For a long time the scientists imagined that the brain was made up of a mass of tangled wires. However, new images captured by a powerful scanner show that its fibers are configured like a chessboard, displaying orderly cross-angles.
The study that came to this new conclusion was led by Van Wedeen, a researcher at Massachusetts General Hospital in the United States. “This grid structure is continuous and consistent across scales and can be found in humans and other primate species,” he said.
For Thomas Insel, director of the National Institute of Mental Health, the images obtained by the researcher represent a milestone in the history of human neuroanatomy. “This new technology may reveal individual differences in brain connections that may aid in the diagnosis and treatment of brain disorders.”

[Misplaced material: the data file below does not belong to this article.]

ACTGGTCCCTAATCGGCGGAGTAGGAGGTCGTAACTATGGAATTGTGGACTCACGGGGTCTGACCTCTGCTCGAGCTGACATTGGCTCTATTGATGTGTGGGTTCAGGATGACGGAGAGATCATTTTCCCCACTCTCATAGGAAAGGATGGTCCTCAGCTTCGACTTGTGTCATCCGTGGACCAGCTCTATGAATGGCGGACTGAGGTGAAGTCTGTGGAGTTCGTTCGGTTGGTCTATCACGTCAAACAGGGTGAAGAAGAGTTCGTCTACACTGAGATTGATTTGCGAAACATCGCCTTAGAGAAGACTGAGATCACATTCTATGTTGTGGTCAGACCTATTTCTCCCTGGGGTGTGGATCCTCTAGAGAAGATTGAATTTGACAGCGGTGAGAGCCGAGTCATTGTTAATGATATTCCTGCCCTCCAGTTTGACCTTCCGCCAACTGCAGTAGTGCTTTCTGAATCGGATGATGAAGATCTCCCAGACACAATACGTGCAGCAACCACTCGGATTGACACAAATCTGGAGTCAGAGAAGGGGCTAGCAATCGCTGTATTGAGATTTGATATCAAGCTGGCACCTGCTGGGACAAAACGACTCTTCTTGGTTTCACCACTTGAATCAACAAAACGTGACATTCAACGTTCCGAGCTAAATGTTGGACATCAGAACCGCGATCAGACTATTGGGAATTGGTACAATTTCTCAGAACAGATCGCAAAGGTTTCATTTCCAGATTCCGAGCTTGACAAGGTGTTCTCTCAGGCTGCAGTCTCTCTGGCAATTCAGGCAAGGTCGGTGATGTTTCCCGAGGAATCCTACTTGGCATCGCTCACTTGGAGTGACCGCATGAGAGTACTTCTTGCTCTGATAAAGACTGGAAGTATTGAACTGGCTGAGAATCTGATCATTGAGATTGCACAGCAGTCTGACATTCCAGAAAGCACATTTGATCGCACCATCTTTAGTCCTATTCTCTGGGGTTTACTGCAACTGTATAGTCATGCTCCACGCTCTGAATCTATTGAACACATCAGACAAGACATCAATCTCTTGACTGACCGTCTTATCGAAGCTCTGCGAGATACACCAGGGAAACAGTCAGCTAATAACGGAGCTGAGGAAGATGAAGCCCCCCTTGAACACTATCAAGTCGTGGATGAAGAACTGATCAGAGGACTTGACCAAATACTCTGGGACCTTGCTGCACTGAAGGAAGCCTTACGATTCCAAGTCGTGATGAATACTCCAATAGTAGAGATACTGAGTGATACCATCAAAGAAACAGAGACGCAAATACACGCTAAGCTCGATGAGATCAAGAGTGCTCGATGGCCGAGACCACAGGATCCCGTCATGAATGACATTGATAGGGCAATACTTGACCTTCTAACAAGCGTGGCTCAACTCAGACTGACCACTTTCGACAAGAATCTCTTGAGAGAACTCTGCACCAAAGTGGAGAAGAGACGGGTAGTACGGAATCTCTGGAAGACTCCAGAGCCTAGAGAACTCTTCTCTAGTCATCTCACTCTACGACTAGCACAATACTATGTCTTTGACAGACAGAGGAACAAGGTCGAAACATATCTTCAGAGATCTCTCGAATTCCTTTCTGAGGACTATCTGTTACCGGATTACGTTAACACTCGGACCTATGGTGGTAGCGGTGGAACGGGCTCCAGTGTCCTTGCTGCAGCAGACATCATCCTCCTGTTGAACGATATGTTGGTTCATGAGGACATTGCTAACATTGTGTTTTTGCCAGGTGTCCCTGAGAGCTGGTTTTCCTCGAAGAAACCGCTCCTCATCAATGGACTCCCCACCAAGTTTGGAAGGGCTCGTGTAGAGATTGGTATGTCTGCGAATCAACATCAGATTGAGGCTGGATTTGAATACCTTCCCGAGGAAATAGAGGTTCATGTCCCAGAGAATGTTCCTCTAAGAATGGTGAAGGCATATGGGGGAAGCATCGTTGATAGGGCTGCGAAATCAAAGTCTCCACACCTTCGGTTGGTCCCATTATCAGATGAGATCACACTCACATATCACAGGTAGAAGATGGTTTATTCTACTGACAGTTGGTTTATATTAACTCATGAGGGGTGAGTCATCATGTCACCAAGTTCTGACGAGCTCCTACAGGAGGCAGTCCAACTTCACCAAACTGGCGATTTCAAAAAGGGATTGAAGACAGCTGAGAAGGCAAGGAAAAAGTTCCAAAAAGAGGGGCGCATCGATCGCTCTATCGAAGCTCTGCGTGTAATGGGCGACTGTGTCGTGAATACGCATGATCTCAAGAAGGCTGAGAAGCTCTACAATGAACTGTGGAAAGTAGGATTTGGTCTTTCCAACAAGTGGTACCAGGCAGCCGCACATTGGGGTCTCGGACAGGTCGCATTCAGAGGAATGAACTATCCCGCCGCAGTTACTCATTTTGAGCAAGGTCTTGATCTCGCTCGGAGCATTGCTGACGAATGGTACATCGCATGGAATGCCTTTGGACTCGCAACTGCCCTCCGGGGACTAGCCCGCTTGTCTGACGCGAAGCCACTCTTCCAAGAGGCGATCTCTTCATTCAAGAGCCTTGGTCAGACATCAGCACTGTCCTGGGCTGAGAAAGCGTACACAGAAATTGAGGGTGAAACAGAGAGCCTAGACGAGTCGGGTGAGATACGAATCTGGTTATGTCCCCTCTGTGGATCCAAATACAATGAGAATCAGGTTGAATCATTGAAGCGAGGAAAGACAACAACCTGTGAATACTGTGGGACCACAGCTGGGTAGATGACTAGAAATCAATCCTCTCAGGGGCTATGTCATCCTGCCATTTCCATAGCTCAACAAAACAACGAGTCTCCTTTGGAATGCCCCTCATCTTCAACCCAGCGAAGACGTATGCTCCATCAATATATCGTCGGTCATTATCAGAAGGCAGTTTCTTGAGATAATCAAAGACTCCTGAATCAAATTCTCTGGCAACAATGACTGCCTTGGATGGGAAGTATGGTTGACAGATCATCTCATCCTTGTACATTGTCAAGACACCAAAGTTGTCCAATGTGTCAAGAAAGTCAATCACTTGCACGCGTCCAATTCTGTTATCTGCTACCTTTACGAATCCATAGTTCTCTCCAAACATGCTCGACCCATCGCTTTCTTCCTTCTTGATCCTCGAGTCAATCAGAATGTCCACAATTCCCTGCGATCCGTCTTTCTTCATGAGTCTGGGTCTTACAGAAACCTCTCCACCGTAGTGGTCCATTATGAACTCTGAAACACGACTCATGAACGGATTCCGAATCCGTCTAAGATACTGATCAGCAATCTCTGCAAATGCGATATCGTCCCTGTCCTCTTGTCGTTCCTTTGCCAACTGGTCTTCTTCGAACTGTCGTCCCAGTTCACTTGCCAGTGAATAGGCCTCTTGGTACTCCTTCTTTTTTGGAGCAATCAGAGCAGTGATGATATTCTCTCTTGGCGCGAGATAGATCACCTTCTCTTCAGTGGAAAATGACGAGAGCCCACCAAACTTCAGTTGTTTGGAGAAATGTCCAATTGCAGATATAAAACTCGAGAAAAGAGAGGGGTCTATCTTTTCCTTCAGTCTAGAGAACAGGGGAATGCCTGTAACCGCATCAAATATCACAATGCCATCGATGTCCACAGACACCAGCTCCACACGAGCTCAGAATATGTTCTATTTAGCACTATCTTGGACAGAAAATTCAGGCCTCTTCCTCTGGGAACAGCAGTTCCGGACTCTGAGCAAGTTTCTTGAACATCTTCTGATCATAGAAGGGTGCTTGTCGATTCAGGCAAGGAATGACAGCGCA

The team’s goal was an early dream of researchers, as the human cortex develops many folds, nooks and crannies, making the structure of the connections difficult to visualize.
If we compare the technology currently exists with the new images obtained, it is possible to affirm that before we knew only 25% of the brain and from now on we can increase that number up to 75%.